Tough, Flexible Material Could Protect Soldiers & Astronauts

March 12, 2015
Kevin Hattori

A team of researchers has developed a revolutionary material that has superior anti-penetration properties while remaining flexible. Inspired by the way nature designed fish scales, the material could be used to make bulletproof clothing for the military and space suits that are impervious to micro-meteorites and radiation when astronauts embark on spacewalks. The joint research was conducted at the Technion-Israel Institute of Technology and the Massachusetts Institute of Technology.

“The secret behind this material is in the combination and design of hard scales above with soft, flexible tissue below,” says Technion Assistant Professor Stephan Rudykh, pictured here.

A paper outlining the characteristics, test results and applications of the new material was published online on February 20 by the technology journal Soft Matter, a publication of the Royal Society of Chemistry. The research was led by Assistant Professor Stephan Rudykh, head of the Technion’s Mechanics of Soft Materials Laboratory.

“Many species of fish are flexible, but they are also protected by hard scales,” said Prof. Rudykh. “Taking inspiration from nature, we tried to replicate this protecto-flexibility by combining two layers of materials – one soft for flexibility and the other with armor-like scales. The secret behind this material is in the combination and design of hard scales above with soft, flexible tissue below.”

Generally, strength and flexibility are competing properties, explained Prof. Rudykh. You can’t have both. However, the research team found a way to increase the penetration resistance by a factor of 40, while the flexibility of the soft material was reduced by only a factor of five. If the application is, for example, a military uniform for combat, more flexibility can be built into the areas needing flexibility, such as the elbows and knees, while the anti-penetration properties elsewhere, such as in the upper body, can be beefed-up.

“That attribute allows for the fabric to be tailored to the wearer’s body and the environment that the wearer will be facing,” explained Prof. Rudykh, who carried out post-doctoral studies at MIT where he worked with 3-D printing technology before joining the Technion. “This work is part of a revolution in materials properties. Once we can gain control over a material’s micro properties, using 3-D printing we can create materials of an entirely different type, each with the ability to be adjusted to fit the wearer, the need, and the environment.”

The researchers have conducted initial testing on the material and are moving into dynamic tests using fast-moving projectiles, both bullets and small particles, and also testing the flexibility attribute under pressure.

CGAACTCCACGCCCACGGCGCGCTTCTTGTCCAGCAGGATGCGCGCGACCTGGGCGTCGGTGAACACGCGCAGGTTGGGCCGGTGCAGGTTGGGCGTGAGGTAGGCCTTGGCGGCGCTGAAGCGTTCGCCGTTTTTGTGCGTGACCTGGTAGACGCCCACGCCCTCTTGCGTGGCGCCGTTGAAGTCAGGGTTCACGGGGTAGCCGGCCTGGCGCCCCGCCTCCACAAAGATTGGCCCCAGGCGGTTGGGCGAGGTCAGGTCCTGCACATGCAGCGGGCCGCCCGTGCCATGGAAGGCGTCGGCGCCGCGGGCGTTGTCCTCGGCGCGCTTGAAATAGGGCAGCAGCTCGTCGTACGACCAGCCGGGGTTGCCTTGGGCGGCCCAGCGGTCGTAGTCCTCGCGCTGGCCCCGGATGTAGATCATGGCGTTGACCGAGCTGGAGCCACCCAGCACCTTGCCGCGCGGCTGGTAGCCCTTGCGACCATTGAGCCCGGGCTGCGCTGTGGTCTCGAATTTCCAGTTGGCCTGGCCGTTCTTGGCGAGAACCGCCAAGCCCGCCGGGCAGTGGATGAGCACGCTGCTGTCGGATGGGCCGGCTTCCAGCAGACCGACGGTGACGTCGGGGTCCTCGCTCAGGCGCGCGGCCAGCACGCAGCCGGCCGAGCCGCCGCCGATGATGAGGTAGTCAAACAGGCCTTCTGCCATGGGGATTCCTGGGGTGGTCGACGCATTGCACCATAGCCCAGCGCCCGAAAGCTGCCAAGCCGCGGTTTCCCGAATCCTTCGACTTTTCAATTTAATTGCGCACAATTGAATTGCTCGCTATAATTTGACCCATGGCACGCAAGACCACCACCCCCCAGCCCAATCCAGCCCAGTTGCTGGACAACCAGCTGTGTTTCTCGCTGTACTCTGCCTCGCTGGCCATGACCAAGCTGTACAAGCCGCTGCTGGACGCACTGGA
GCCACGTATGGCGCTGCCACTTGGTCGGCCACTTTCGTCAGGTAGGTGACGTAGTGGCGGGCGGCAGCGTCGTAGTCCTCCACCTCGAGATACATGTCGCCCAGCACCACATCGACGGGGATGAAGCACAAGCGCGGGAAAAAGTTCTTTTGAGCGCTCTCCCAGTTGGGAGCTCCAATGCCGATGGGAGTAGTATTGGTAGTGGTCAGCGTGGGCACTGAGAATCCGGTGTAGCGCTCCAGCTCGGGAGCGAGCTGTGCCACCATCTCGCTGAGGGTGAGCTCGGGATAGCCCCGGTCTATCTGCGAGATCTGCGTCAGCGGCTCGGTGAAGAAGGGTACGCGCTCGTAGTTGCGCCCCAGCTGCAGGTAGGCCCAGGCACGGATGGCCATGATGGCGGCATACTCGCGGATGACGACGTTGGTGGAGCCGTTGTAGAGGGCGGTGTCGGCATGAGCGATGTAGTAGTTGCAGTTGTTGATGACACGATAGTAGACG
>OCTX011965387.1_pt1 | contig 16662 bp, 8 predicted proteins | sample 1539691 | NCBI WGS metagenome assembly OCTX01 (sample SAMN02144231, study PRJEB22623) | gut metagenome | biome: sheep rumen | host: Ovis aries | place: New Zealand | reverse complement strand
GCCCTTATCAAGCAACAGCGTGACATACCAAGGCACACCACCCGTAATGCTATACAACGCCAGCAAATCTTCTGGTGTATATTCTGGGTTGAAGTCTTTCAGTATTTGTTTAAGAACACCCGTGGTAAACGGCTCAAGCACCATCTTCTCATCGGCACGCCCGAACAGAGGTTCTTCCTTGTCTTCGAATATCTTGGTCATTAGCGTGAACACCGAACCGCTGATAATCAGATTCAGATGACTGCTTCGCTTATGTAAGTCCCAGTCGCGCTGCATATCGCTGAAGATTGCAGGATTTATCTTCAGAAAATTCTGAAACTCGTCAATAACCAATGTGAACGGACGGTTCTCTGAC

“Our findings provide new guidelines for developing simple material architectures that retain flexibility while offering protection with highly tunable properties,” concluded the researchers. “The tailored performance of the protective system – with characteristics that can be tuned according to the required movements at different regions of the body – draws its abilities from the microstructural geometry. The ability for a given microstructure to offer different deformation resistance mechanisms is key to achieving the multifunctional design of stiff plates and soft matrix. We found that careful selection of microstructural characteristics can provide designs optimized for protection against penetration while preserving flexibility.”

This research was supported by the U.S. Army Research Office through the MIT Institute for Soldier Nanotechnologies under contract W911NF-13-D-0001. CO gratefully acknowledges the support of the National Security Science and Engineering Faculty Fellowship Program (no. 0244-09-1-0064). SR acknowledges the support of Taub Foundation through the Horev Fellowship – Leaders in Science and Technology.

The Technion-Israel Institute of Technology is a major source of the innovation and brainpower that drives the Israeli economy, and a key to Israel’s renown as the world’s “Start-Up Nation.” Its three Nobel Prize winners exemplify academic excellence. Technion people, ideas and inventions make immeasurable contributions to the world including life-saving medicine, sustainable energy, computer science, water conservation and nanotechnology. The Joan and Irwin Jacobs Technion-Cornell Institute is a vital component of Cornell Tech, and a model for graduate applied science education that is expected to transform New York City’s economy.

American Technion Society (ATS) donors provide critical support for the Technion—more than $2 billion since its inception in 1940. Based in New York City, the ATS and its network of supporters across the U.S. provide funds for scholarships, fellowships, faculty recruitment and chairs, research, buildings, laboratories, classrooms and dormitories, and more.